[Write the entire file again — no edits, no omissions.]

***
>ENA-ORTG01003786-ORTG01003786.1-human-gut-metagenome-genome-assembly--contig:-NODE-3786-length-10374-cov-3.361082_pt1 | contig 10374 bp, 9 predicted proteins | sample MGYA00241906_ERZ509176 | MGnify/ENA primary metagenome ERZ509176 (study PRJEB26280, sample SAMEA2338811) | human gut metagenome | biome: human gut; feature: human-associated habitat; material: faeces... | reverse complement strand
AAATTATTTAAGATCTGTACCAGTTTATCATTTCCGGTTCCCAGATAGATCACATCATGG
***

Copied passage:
>ENA-ORTG01003786-ORTG01003786.1-human-gut-metagenome-genome-assembly--contig:-NODE-3786-length-10374-cov-3.361082_pt1 | contig 10374 bp, 9 predicted proteins | sample MGYA00241906_ERZ509176 | MGnify/ENA primary metagenome ERZ509176 (study PRJEB26280, sample SAMEA2338811) | human gut metagenome | biome: human gut; feature: human-associated habitat; material: faeces... | reverse complement strand
AAATTATTTAAGATCTGTACCAGTTTATCATTTCCGGTTCCCAGATAGATCACATCATGG